farming

Being A Regular

When I was in high school, one of my dreams was to be a regular at a coffee shop.

I know – I was a pretty ambitious kid.

My friend Melissa and I were so excited when we achieved this. Once we got our drivers’ licenses, we’d stop at our local Dunkin’ Donuts (conveniently located in a Shell gas station) to buy Coffee Coolatas every day on the way to pick up our friend Christy for school.  It took a few months, but the guys behind the counter started to recognize us, to greet us with big smiles, and (THE BEST PART) to know our orders before we said them out loud. Nothing feels cozier than someone handing you a perfectly created beverage without you having to give them explicit instructions.

I started daydreaming about our morning coffee stops because I noticed a phenomenon at the Catonsville Farmers’ Market, where our family goes every week to sell our local organic Wild Peace Farm vegetables and eggs. This year’s market season started up on the first weekend in May, and it’s always lovely to be back that first week – to catch up with other vendors, to see customers that we haven’t talked to all winter. The small talk during that first week is often something like, “How was your winter?” – a question that can have many different answers and allows for either a “Fine, yours?” or a detailed story about a skiing injury or a new grandbaby.

Now, every business has regulars – reliable customers who show up as consi26153104_2075250709427490_6951418033298472960_nstently as Melissa and I did for our Coffee Coolatas. (Which I think were probably 90% sugar and about 10% coffee, btw.) And I find myself giving regulars a slightly warmer farewell than I do for new or occasional customers.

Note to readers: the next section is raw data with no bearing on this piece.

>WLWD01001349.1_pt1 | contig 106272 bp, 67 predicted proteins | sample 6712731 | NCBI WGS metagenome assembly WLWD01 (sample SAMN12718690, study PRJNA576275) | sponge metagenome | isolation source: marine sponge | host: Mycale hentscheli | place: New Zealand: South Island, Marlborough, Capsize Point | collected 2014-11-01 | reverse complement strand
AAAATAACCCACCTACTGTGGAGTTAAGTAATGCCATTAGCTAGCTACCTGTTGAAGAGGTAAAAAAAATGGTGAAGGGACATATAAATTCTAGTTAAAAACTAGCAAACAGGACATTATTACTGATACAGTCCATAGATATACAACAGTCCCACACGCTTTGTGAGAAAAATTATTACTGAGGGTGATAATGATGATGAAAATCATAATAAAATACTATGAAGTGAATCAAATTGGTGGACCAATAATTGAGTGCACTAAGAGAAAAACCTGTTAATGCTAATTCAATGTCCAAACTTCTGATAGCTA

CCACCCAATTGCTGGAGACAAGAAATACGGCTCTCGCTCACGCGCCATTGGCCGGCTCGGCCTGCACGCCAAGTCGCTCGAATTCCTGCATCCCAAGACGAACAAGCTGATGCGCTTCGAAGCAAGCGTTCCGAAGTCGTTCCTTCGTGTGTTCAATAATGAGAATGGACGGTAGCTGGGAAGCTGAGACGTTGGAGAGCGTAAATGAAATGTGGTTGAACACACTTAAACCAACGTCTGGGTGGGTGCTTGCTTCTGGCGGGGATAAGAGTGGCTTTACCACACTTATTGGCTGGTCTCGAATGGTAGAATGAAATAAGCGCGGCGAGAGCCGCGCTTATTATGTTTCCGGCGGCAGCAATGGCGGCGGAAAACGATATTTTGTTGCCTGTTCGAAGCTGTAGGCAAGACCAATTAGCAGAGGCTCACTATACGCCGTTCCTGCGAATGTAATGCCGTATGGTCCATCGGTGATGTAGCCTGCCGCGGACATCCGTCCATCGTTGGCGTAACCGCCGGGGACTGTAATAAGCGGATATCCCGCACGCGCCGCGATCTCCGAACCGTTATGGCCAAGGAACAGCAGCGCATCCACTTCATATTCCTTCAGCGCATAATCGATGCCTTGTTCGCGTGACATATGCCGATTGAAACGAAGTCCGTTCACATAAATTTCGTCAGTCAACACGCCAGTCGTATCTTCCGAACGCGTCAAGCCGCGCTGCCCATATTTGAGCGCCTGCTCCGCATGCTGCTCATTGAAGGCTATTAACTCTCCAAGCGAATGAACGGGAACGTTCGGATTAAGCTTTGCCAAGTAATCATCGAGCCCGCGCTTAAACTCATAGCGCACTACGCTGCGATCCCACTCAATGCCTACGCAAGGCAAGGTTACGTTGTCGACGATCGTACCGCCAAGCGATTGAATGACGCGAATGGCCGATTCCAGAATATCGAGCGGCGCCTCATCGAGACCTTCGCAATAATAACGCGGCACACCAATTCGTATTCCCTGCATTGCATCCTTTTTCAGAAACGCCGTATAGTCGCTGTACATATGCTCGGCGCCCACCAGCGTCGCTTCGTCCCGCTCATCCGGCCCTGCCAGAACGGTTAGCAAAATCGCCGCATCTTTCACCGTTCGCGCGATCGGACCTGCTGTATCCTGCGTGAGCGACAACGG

For new or occasional customers, my farewell is often something akin to “Have a good day!”

But, for our regulars?

I tell THEM: “Have a good week.” It’s a subtle difference but means a lot.

It always warms my heart when we get to this level with a customer. Saying have a good week implies that we will see them again in a week’s time; it means our familiarity has reached a level that we expect to see each other every Sunday. It’s sweet and comfortable. And I hope I make them feel just as good when I start pre-bagging their arugula as I did when the nice man at Dunkin’ Donuts handed me my french vanilla Coolata before a word had been exchanged between us.

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